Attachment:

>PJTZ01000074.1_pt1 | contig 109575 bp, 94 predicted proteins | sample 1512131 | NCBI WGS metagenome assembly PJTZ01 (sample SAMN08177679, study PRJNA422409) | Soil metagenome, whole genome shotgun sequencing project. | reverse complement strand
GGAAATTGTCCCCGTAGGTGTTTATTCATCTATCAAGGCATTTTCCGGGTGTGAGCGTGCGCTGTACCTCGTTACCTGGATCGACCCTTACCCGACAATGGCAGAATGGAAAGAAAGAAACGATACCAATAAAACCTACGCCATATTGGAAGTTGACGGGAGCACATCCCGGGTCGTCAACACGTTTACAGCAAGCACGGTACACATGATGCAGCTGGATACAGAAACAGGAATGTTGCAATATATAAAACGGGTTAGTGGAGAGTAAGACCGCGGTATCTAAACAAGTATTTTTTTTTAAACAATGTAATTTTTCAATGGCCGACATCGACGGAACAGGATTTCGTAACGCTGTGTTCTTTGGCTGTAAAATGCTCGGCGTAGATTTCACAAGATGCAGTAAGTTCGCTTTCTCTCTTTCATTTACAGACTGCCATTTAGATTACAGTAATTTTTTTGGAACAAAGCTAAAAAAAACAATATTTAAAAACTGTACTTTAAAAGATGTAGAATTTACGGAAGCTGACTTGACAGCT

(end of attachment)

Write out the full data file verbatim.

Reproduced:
>PJTZ01000074.1_pt1 | contig 109575 bp, 94 predicted proteins | sample 1512131 | NCBI WGS metagenome assembly PJTZ01 (sample SAMN08177679, study PRJNA422409) | Soil metagenome, whole genome shotgun sequencing project. | reverse complement strand
GGAAATTGTCCCCGTAGGTGTTTATTCATCTATCAAGGCATTTTCCGGGTGTGAGCGTGCGCTGTACCTCGTTACCTGGATCGACCCTTACCCGACAATGGCAGAATGGAAAGAAAGAAACGATACCAATAAAACCTACGCCATATTGGAAGTTGACGGGAGCACATCCCGGGTCGTCAACACGTTTACAGCAAGCACGGTACACATGATGCAGCTGGATACAGAAACAGGAATGTTGCAATATATAAAACGGGTTAGTGGAGAGTAAGACCGCGGTATCTAAACAAGTATTTTTTTTTAAACAATGTAATTTTTCAATGGCCGACATCGACGGAACAGGATTTCGTAACGCTGTGTTCTTTGGCTGTAAAATGCTCGGCGTAGATTTCACAAGATGCAGTAAGTTCGCTTTCTCTCTTTCATTTACAGACTGCCATTTAGATTACAGTAATTTTTTTGGAACAAAGCTAAAAAAAACAATATTTAAAAACTGTACTTTAAAAGATGTAGAATTTACGGAAGCTGACTTGACAGCT